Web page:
Social media and drinks before bed are affecting teenagers' school performances
Drinking caffeinated drinks and using social media 30 minutes before bedtime is significantly reducing sleep quantity in teenagers and negatively affecting their school performance, according to new research from UCL Institute of Education (IOE)'s Lifespan Learning and Sleep Laboratory.
he role of environmental factors on sleep patterns and school performance in adolescents written by Dr Dagmara Dimitriou, Dr Frances Le Cornu Knight and Patrick Milton shows that the total sleep and bedtimes of teenagers on weekdays are strongly associated with poorer academic achievement at school.
The study found that total sleep time and earlier bedtimes (measures of sleep quantity) were most strongly correlated with better academic results whereas problems with getting to sleep and waking up (measures of sleep quality) had a stronger link with students' performances on verbal reasoning tests followed by grade point averages. This suggests that sleep quantity is more closely related to academic performance, whilst sleep quality is more closely related to cognitive assessment.
Dr Dimitriou said:
"Sleep is essential for processes such as memory consolidation, optimal learning capacity and academic performance. It's very worrying to find that teenagers, who need 10 hours' sleep a night, are not getting the sleep they need for their developing brains. The increasing awareness about the negative effects of stimulants and late night media use on sleep and consequently academic performance is crucial and more research in this area is needed. Exciting television shows and social media may serve to increase physiological arousal making it more difficult to go to sleep."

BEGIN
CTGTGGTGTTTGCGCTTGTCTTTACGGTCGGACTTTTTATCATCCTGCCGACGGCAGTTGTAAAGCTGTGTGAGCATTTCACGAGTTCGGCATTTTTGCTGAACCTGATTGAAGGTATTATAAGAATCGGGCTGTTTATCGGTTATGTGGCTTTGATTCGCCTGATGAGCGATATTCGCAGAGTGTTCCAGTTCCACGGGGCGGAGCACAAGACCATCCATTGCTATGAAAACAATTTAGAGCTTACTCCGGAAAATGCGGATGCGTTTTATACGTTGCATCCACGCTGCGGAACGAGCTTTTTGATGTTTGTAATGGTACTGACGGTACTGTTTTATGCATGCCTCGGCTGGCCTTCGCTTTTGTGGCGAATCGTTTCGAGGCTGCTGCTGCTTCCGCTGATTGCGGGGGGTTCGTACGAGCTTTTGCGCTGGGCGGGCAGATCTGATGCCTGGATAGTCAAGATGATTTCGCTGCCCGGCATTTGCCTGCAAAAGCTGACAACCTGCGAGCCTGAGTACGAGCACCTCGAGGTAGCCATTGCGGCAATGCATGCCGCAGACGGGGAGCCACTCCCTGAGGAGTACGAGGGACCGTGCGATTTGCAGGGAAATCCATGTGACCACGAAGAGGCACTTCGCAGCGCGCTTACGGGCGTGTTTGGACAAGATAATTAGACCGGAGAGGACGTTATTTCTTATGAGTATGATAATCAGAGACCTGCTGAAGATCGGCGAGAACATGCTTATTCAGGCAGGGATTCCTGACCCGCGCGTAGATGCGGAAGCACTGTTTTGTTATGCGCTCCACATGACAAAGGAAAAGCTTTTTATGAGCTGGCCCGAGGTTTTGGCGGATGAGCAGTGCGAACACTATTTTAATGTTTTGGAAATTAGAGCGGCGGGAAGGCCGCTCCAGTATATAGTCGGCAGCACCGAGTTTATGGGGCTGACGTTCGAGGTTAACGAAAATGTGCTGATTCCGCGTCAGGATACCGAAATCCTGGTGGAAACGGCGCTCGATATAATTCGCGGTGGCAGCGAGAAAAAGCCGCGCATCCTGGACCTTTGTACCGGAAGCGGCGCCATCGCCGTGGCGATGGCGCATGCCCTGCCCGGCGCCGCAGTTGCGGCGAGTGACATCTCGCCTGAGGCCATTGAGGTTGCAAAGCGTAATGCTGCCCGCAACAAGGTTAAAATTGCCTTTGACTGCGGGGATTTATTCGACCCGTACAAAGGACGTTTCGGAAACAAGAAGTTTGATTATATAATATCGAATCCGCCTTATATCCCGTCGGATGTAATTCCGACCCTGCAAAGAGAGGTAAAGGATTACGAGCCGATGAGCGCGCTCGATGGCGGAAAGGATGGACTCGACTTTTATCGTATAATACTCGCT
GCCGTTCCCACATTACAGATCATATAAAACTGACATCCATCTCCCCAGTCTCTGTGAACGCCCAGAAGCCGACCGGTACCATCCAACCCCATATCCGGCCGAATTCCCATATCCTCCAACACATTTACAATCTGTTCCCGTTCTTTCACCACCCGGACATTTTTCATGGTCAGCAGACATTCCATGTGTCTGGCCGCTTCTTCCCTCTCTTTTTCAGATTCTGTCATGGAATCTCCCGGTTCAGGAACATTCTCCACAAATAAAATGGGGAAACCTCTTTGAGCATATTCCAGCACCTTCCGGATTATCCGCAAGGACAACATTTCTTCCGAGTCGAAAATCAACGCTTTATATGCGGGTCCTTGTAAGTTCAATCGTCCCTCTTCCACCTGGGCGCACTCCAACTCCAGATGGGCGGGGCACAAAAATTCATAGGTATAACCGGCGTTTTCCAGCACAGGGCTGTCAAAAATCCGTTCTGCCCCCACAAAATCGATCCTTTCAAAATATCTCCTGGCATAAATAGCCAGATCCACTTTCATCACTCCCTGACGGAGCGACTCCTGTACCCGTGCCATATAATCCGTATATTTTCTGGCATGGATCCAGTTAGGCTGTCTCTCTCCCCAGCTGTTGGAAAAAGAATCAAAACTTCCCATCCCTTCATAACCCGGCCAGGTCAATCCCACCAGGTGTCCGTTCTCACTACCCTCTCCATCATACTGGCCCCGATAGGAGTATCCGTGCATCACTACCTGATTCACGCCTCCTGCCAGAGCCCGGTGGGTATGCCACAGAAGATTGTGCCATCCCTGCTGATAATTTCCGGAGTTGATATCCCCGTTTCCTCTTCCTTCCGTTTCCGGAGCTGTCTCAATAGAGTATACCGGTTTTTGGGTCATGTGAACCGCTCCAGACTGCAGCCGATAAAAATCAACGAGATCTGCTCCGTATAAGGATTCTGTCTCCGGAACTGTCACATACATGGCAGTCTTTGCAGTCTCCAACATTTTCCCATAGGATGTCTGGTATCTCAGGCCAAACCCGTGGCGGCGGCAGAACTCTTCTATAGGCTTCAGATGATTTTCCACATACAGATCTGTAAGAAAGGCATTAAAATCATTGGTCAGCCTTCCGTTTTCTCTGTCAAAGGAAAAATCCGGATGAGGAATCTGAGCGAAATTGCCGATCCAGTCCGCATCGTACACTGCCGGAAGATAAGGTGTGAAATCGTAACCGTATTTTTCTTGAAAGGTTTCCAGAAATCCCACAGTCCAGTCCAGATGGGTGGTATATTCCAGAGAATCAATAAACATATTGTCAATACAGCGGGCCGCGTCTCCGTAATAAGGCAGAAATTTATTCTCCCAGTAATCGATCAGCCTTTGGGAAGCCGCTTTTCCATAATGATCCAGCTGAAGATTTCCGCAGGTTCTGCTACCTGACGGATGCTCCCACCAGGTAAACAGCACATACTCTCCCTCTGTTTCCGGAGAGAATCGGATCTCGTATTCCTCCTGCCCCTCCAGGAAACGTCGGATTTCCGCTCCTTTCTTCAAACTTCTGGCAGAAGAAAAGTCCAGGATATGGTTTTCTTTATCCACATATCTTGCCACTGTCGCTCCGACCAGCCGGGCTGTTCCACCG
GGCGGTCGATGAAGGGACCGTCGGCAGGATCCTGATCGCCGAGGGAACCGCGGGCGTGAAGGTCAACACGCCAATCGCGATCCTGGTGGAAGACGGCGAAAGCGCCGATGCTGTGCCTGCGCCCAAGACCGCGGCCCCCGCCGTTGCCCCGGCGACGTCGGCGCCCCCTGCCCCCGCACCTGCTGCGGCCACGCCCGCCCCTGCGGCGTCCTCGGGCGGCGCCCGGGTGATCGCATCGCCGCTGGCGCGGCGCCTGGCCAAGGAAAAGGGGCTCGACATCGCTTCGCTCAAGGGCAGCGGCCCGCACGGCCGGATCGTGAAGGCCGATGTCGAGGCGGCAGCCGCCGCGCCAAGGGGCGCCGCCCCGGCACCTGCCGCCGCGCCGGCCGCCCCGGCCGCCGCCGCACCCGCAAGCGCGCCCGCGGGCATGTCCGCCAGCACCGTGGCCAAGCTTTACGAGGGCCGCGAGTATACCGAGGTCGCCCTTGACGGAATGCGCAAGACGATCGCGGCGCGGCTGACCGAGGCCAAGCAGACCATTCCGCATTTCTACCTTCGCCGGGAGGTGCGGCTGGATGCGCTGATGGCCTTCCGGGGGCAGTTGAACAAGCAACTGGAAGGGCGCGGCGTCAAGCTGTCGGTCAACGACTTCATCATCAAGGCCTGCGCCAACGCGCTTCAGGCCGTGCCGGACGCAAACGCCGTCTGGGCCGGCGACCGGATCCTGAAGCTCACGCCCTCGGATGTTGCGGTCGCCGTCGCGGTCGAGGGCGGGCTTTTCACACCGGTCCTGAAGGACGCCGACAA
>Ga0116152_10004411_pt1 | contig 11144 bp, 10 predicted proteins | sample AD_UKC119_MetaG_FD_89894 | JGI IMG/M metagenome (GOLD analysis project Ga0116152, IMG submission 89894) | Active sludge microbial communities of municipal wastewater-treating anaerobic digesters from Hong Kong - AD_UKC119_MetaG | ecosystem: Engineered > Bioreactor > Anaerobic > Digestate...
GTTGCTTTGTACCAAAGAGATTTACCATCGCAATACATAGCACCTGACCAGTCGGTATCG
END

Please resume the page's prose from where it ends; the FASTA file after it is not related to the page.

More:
Forty-eight 16-to 19-year-old students were recruited through an independent sixth form college in central London to take part in the study. The adolescents in the study achieved just over 7 hours of sleep with an average bedtime at 11.37 pm. This confirms findings from previous studies showing that teenagers are getting less and less sleep, 2 to 3 hours less sleep than is needed for optimal brain development and a healthy lifestyle.
Previous studies have shown that the negative impact of poor sleep on academic functioning is not always matched by a realisation of this fact by students themselves and therefore they may have little motivation to alter bad sleep habits.
Dr Dimitriou and the team at the Lifespan Learning and Sleep Laboratory are now embarking on examining sleep and cognitive functioning on a larger cohort of students.